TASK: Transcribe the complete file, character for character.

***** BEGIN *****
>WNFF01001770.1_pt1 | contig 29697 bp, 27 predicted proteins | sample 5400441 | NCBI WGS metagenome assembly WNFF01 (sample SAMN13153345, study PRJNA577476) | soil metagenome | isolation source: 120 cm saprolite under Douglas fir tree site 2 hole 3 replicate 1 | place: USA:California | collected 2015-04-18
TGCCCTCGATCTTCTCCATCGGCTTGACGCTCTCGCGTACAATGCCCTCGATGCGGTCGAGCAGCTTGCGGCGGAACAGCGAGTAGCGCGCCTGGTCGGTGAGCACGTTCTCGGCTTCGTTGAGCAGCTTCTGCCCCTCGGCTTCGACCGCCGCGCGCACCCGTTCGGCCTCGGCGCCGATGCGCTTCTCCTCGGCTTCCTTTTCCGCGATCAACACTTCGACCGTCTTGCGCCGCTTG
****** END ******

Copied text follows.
>WNFF01001770.1_pt1 | contig 29697 bp, 27 predicted proteins | sample 5400441 | NCBI WGS metagenome assembly WNFF01 (sample SAMN13153345, study PRJNA577476) | soil metagenome | isolation source: 120 cm saprolite under Douglas fir tree site 2 hole 3 replicate 1 | place: USA:California | collected 2015-04-18
TGCCCTCGATCTTCTCCATCGGCTTGACGCTCTCGCGTACAATGCCCTCGATGCGGTCGAGCAGCTTGCGGCGGAACAGCGAGTAGCGCGCCTGGTCGGTGAGCACGTTCTCGGCTTCGTTGAGCAGCTTCTGCCCCTCGGCTTCGACCGCCGCGCGCACCCGTTCGGCCTCGGCGCCGATGCGCTTCTCCTCGGCTTCCTTTTCCGCGATCAACACTTCGACCGTCTTGCGCCGCTTG